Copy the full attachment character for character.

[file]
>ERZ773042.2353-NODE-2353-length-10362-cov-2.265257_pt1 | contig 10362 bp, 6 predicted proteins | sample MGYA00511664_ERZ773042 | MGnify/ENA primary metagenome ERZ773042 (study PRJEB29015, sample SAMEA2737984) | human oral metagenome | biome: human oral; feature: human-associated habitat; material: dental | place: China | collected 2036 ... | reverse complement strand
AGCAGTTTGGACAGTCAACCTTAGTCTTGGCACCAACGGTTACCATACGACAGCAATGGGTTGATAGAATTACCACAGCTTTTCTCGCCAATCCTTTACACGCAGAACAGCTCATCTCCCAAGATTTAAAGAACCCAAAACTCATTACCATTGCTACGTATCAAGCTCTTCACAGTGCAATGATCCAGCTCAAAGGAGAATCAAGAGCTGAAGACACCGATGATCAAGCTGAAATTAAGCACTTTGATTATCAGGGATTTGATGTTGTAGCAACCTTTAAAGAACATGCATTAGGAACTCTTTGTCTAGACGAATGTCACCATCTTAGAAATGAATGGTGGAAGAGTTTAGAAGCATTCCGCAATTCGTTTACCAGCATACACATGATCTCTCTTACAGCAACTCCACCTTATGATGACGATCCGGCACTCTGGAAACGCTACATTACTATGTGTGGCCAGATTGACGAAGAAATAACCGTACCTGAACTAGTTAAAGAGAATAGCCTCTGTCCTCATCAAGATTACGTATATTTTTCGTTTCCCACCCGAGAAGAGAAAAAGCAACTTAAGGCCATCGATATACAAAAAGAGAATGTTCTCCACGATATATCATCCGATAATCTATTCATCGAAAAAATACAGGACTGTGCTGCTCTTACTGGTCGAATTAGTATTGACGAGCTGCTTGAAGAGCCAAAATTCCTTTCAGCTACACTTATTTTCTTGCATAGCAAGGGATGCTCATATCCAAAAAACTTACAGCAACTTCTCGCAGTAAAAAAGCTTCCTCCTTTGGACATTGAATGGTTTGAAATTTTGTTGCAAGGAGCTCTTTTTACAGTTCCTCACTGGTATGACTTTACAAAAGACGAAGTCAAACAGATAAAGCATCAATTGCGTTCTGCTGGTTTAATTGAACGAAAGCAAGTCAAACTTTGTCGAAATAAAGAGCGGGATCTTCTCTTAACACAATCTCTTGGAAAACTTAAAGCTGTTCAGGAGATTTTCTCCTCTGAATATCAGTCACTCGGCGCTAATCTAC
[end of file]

>ERZ773042.2353-NODE-2353-length-10362-cov-2.265257_pt1 | contig 10362 bp, 6 predicted proteins | sample MGYA00511664_ERZ773042 | MGnify/ENA primary metagenome ERZ773042 (study PRJEB29015, sample SAMEA2737984) | human oral metagenome | biome: human oral; feature: human-associated habitat; material: dental | place: China | collected 2036 ... | reverse complement strand
AGCAGTTTGGACAGTCAACCTTAGTCTTGGCACCAACGGTTACCATACGACAGCAATGGGTTGATAGAATTACCACAGCTTTTCTCGCCAATCCTTTACACGCAGAACAGCTCATCTCCCAAGATTTAAAGAACCCAAAACTCATTACCATTGCTACGTATCAAGCTCTTCACAGTGCAATGATCCAGCTCAAAGGAGAATCAAGAGCTGAAGACACCGATGATCAAGCTGAAATTAAGCACTTTGATTATCAGGGATTTGATGTTGTAGCAACCTTTAAAGAACATGCATTAGGAACTCTTTGTCTAGACGAATGTCACCATCTTAGAAATGAATGGTGGAAGAGTTTAGAAGCATTCCGCAATTCGTTTACCAGCATACACATGATCTCTCTTACAGCAACTCCACCTTATGATGACGATCCGGCACTCTGGAAACGCTACATTACTATGTGTGGCCAGATTGACGAAGAAATAACCGTACCTGAACTAGTTAAAGAGAATAGCCTCTGTCCTCATCAAGATTACGTATATTTTTCGTTTCCCACCCGAGAAGAGAAAAAGCAACTTAAGGCCATCGATATACAAAAAGAGAATGTTCTCCACGATATATCATCCGATAATCTATTCATCGAAAAAATACAGGACTGTGCTGCTCTTACTGGTCGAATTAGTATTGACGAGCTGCTTGAAGAGCCAAAATTCCTTTCAGCTACACTTATTTTCTTGCATAGCAAGGGATGCTCATATCCAAAAAACTTACAGCAACTTCTCGCAGTAAAAAAGCTTCCTCCTTTGGACATTGAATGGTTTGAAATTTTGTTGCAAGGAGCTCTTTTTACAGTTCCTCACTGGTATGACTTTACAAAAGACGAAGTCAAACAGATAAAGCATCAATTGCGTTCTGCTGGTTTAATTGAACGAAAGCAAGTCAAACTTTGTCGAAATAAAGAGCGGGATCTTCTCTTAACACAATCTCTTGGAAAACTTAAAGCTGTTCAGGAGATTTTCTCCTCTGAATATCAGTCACTCGGCGCTAATCTAC